Plans shelved to build 91-bedroom, seven-storey hotel in Norwich
PUBLISHED: 06:01 23 October 2020 | UPDATED: 15:45 23 October 2020
Developers have pulled the plug on a multi-million pound hotel in a historic part of Norwich city centre.
Plans for a hotel, bar and restaurant earmarked for Chamberlain House, on the corner of Guildhall Hill and Dove Street, in the Norwich Lanes, have been withdrawn.
However property consultants acting on behalf of the pensions arm of Primark owners Associated British Foods, who were behind the scheme, said revised plans would be submitted “early next year”.
It follows the city council’s concerns over the possible impact on surrounding historic buildings and medieval undercrofts. These brick structures run beneath Norwich’s streets and buildings, the oldest dating back to the 12th century.
The application for the hotel in a building once occupied by a Victorian department store known as the ‘Selfridges of Norwich’ had hoped to create a flagship visitor haven, bringing people to Norwich’s centre to stay in five-star luxury in bedrooms overlooking the market place and City Hall.
But the plans, although at first welcomed as a way of “enhancing the city centre”, have been met with opposition. There were objections over the developer’s intention to remove a large maple tree in Pottergate. Then council planners voiced concerns that vibrations from construction vehicles could affect the foundations of adjacent buildings as well as the undercrofts.
Jonty Young, spokesman for the Norwich Lanes Association, said: “It is one of the iconic parts of the Lanes and we don’t want encroachment – a corporation coming into one of the parts of the city where there are the most independent businesses in the city.
“It’s creepage and once allowed in, others will come. The council is obsessed with bringing in a large hotel into Norwich but the Lanes are the envy of many towns and cities across the UK and needs to stay that way.”
Council officers voiced concerns over potential damage to foundations of historic buildings such as the Thorns DIY premises, Lobster Lane, St John Maddermarket church the Guildhall and many others.
It stated further archaeological investigation would be necessary before any development could go ahead.
Clare Vint, planning and conservation officer at Norwich City Council, said: “The proposal has a negative impact on the significance of the setting of a number of designated and non-designated heritage assets and a potential impact on the main area of archaeological interest.”
The view was backed by Norfolk County Council. John Percival, historic environment senior officer. He said: “The new-build element of the scheme will impact on below-ground archaeology. If there was to be any re-submissions of similar schemes we would ask that these be subject to a programme of archaeological work.”
John Walker of Ward Hill Walker, property consultants acting on behalf of ABF, said: “We decided to withdraw the original application and are now working with a new team of architects on a revised set of plans which we are on target to submit early next year.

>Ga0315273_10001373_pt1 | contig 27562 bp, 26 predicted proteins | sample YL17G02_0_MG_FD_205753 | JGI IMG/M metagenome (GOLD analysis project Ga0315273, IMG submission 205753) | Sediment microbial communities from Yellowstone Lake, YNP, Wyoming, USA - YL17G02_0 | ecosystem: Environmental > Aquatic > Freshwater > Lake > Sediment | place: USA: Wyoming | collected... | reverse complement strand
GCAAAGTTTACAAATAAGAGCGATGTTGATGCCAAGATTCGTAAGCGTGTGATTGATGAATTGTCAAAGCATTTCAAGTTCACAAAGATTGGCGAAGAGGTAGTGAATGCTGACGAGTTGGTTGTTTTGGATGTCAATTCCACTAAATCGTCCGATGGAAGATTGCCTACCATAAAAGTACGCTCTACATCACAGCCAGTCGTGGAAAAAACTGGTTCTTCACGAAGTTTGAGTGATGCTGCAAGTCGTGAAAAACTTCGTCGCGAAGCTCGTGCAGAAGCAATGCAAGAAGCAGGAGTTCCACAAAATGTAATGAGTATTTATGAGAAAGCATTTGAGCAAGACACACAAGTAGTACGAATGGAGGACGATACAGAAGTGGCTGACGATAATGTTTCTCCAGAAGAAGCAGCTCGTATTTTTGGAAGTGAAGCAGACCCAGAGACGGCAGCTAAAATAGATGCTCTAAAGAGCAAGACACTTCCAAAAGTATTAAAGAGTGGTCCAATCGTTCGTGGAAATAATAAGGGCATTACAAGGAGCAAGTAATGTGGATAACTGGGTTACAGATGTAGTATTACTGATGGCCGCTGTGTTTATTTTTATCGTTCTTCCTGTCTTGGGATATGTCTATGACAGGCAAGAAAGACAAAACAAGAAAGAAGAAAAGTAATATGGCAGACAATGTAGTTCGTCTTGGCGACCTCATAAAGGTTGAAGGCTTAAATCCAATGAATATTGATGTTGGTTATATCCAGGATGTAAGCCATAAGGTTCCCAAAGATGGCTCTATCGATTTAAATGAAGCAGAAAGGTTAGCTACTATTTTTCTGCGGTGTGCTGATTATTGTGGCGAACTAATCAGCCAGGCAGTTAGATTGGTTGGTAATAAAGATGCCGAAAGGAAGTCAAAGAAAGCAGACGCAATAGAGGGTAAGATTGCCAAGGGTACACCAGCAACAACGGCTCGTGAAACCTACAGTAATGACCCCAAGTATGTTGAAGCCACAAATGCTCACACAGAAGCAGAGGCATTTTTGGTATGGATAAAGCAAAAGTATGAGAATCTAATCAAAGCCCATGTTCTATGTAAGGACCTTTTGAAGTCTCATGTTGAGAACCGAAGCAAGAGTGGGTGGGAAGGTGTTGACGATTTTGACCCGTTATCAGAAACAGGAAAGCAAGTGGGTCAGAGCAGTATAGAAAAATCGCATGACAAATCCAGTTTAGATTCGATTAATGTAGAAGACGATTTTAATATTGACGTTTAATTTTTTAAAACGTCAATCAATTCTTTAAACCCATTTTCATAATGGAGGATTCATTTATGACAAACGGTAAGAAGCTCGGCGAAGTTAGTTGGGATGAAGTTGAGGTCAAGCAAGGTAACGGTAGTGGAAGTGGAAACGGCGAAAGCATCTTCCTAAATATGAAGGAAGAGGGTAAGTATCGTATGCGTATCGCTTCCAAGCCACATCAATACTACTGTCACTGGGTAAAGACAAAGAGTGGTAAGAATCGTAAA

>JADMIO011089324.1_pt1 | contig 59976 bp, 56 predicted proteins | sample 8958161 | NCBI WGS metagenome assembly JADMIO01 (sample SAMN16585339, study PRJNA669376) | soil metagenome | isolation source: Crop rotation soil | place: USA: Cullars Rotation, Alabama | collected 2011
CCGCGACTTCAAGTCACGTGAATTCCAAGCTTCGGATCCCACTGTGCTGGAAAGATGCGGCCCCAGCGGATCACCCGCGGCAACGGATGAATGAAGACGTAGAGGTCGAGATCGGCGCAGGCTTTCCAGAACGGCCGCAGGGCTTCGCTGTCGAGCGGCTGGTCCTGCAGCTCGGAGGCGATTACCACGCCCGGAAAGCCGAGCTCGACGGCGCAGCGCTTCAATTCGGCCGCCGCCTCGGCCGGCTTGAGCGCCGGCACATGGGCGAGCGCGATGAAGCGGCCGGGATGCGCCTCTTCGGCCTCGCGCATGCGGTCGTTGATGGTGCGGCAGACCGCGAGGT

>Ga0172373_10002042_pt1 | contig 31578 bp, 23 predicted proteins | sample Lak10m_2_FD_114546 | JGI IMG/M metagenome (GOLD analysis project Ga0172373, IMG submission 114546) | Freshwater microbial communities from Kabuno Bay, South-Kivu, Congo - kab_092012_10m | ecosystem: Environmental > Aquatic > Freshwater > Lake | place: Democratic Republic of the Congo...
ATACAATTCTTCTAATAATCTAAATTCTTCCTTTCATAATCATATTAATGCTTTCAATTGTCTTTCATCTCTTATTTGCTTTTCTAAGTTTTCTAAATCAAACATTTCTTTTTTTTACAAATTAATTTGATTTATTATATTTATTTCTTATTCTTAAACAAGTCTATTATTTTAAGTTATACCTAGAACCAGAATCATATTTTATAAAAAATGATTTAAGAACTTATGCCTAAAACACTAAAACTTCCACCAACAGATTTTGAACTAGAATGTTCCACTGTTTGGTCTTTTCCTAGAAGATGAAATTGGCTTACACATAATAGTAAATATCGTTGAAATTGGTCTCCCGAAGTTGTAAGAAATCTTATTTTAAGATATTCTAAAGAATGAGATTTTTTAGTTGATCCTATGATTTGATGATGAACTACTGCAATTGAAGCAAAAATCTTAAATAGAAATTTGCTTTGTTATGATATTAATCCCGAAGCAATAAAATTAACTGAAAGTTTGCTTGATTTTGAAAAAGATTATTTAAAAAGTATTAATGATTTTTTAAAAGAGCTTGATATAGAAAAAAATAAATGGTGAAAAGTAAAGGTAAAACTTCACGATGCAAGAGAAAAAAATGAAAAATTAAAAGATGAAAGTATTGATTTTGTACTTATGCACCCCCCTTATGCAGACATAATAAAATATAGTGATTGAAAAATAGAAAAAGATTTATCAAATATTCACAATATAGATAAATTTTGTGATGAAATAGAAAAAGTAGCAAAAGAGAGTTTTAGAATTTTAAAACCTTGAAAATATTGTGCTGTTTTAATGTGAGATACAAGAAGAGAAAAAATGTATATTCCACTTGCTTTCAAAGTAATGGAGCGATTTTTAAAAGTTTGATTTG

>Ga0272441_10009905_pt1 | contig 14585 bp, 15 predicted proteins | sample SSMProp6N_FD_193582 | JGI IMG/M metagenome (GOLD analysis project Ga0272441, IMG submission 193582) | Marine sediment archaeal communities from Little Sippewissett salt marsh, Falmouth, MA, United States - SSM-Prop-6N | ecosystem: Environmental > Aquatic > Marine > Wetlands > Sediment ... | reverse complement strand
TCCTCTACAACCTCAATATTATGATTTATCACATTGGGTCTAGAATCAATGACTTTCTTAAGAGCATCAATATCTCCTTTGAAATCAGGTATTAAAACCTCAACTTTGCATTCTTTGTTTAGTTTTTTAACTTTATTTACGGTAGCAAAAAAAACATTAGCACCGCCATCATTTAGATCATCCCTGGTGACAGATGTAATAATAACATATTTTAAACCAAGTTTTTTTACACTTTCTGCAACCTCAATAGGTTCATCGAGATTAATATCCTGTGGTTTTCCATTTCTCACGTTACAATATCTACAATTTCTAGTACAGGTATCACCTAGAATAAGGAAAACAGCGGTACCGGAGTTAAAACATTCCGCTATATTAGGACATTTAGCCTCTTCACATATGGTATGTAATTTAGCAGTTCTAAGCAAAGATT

“Our enhanced plans from the new team will incorporate the feedback so far and we will be going out to further consultation prior to submission of the application.
“This is an area steeped in history and we are expecting that archaeological investigations may need to form part of the application, which we will naturally conform with.”
The area of Dove Street is known to date back to Roman times with artefacts previously found at this location including Roman coins and late Saxon pottery. In 1898 a fire destroyed a late 16th century building at the junction of Pottergate and Dove Street.
This then exposed what were potentially the remains of a medieval, vaulted undercroft.
The application withdrawal comes after almost a year in the planning of the hotel. Artist’s impressions were released in July which showed an ultra-modern structure with a new roof line and a glass walkway for guests to look out across a panoramic city scape from a high-level hotel corridor.
Chamberlain House was once the Victorian department store Chamberlin’s situated over several storeys and renowned for its impeccable service.
Although much of the building, which extends from the corner of Guildhall Hill along Dove Street, is occupied with Tesco as well as other units such as Stranger’s Coffee, above is redundant office space.
What lies beneath
Norwich boasts many historic buildings, particularly around the Lanes but it’s often what exists beneath them which is also of concern when a site is earmarked for development.
The city is known to have at least 80 medieval undercrofts, one of the largest collections in the country, the majority dating from the 15th century and made from brick, not stone, probably because of the shortage of stone at the time.
Most are beneath domestic buildings, but some are under civic or ecclesiastical buildings, such as the Guildhall, St Andrews Hall and the Bishop’s Palace.
Some would have been used as storerooms but others would have been rented out as shops. One of the oldest, dating back to the 12th century, is under Wensum Lodge in King Street.
Other examples can be found under the Assembly House, Dragon Hall, Zelley in St Giles Street and the Louis Marchesi pub, Tombland.
If you value what this story gives you, please consider supporting the Eastern Daily Press. Click the link in the orange box above for details.